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Generic Name: ioversol

It is used during a CT scan or x-ray to diagnose many different medical conditions
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What is this medicine?

IOVERSOL is a contrast agent. It is used during a CT scan or x-ray to diagnose many different medical conditions. This medicine can be used to see the blood vessels around your heart, brain, kidney, or other structures in your body. It can also be used to help diagnose blood clots.

What should I tell my health care provider before I take this medicine?

They need to know if you have any of these conditions:
  • asthma
  • blood clots or stroke
  • dehydrated
  • diabetes
  • heart disease or heart failure
  • kidney disease
  • liver disease
  • multiple myeloma
  • pheochromocytoma
  • sickle cell disease
  • thyroid disease
  • an unusual or allergic reaction to iohexol, iodine, other medicines, foods, dyes, or preservatives
  • pregnant or trying to get pregnant
  • breast-feeding

How should I use this medicine?

This medicine is for injection or infusion into a vein. It is given by a health care professional in a hospital or clinic setting.

Talk to your pediatrician regarding the use of this medicine in children. Special care may be needed.

What if I miss a dose?

This does not apply.

What may interact with this medicine?

Do not take this medicine with any of the following medications:
  • metformin and combination drugs containing metformin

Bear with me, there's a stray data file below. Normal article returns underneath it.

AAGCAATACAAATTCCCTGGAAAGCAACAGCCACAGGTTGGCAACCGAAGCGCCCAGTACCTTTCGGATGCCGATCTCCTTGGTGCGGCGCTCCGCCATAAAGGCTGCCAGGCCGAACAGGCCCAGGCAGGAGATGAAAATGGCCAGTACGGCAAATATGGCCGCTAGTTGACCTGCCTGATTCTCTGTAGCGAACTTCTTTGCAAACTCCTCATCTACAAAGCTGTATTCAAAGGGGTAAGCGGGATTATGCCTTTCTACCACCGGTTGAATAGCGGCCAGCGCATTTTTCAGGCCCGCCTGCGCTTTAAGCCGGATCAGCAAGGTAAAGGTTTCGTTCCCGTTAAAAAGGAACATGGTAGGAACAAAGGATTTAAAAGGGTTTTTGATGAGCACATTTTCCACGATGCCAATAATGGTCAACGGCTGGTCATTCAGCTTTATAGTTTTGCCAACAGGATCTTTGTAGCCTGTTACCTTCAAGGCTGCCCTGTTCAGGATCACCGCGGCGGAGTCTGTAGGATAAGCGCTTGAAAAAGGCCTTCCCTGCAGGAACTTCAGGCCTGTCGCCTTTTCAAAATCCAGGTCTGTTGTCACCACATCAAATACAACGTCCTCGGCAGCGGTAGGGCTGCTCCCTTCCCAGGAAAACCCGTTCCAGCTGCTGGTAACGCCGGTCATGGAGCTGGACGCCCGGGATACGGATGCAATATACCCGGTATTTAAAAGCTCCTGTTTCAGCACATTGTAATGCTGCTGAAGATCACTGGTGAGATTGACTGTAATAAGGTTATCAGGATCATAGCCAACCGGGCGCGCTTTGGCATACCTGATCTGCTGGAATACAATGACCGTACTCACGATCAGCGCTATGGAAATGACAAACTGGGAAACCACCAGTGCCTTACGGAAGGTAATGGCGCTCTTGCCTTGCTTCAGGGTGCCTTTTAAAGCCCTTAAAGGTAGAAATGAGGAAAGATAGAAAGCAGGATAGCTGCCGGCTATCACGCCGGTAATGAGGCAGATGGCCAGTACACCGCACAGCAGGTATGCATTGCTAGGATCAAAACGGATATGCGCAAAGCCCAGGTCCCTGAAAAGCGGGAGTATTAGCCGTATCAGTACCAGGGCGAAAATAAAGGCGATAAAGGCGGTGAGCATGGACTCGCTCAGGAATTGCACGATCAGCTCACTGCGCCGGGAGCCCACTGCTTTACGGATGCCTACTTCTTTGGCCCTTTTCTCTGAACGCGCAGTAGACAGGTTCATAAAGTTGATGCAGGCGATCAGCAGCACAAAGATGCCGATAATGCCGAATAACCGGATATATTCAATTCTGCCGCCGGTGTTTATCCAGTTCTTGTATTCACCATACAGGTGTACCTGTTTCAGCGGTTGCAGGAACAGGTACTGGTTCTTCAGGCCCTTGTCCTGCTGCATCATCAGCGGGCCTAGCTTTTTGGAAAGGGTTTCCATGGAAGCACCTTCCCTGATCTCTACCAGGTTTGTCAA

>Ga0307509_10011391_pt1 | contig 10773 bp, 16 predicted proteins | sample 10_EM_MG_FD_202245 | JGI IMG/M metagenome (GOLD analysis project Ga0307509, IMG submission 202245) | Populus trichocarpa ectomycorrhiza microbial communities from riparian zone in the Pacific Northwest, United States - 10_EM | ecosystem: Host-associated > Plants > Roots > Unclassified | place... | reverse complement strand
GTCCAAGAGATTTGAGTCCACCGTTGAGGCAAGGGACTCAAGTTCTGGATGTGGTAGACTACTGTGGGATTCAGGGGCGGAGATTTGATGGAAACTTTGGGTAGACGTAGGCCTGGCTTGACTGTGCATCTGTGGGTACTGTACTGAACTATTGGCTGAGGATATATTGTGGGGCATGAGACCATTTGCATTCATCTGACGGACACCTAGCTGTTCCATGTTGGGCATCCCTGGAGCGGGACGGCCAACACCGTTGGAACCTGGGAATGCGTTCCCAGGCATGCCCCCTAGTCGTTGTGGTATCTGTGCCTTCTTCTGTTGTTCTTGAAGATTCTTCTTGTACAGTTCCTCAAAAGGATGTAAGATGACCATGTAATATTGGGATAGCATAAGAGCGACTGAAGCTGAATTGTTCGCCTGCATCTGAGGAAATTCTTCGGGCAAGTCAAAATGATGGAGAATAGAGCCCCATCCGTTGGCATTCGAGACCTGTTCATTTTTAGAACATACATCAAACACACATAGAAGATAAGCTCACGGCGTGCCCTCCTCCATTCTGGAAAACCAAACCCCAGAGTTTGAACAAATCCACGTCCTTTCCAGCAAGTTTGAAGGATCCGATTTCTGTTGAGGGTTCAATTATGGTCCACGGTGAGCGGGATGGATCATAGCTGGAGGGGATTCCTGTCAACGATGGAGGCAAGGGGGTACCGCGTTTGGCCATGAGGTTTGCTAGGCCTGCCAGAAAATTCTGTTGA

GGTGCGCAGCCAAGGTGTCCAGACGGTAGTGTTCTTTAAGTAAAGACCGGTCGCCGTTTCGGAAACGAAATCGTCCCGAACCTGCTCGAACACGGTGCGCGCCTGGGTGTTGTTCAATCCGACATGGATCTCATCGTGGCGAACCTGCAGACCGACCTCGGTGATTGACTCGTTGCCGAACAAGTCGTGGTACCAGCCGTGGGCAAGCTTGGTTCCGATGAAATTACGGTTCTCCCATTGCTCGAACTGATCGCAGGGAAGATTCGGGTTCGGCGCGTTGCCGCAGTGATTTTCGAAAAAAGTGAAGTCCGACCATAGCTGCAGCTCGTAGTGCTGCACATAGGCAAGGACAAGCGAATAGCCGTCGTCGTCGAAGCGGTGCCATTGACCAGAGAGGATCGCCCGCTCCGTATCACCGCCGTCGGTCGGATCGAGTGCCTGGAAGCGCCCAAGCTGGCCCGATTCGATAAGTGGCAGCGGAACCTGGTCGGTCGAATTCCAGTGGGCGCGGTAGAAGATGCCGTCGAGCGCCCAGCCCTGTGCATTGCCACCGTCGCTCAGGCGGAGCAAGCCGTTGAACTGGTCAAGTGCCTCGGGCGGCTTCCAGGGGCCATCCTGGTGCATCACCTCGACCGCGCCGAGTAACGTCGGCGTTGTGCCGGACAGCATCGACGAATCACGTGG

This medicine may also interact with the following medications:

  • amiodarone
  • medicines for blood pressure
  • some contrast dyes taken by mouth

What should I watch for while using this medicine?

Follow all instructions of your health care provider before and after your test. Your condition will be monitored carefully while you are receiving this medicine.

What side effects may I notice from receiving this medicine?

Side effects that you should report to your doctor or health care professional as soon as possible:
  • allergic reactions like skin rash, itching or hives, swelling of the face, lips, or tongue
  • breathing problems
  • changes in vision
  • chest pain
  • chills or fever
  • fast or irregular heart beat
  • feeling faint or lightheaded, falls
  • pain at site where injected
  • pain or tingling in your hands or feet
  • trouble passing urine or change in the amount of urine

Side effects that usually do not require medical attention (report to your doctor or health care professional if they continue or are bothersome):

  • anxiety
  • bitter or bad taste in your mouth
  • headache
  • nausea
  • nose congestion
  • unusual feeling of pain or warmth

Where should I keep my medicine?

This drug is given in a hospital or clinic and will not be stored at home.

Remember, keep this and all other medicines out of the reach of children, never share your medicines with others, and use this medication only for the indication prescribed.


All visitors to AARP.org should seek expert medical care and consult their own physicians for any specific health issues. Read this disclaimer in its entirety.
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Note: This information is not intended to cover all possible uses, precautions, interactions, or adverse effects for this drug. If you have question about the drug(s) you are taking, check with your health care professional.
 
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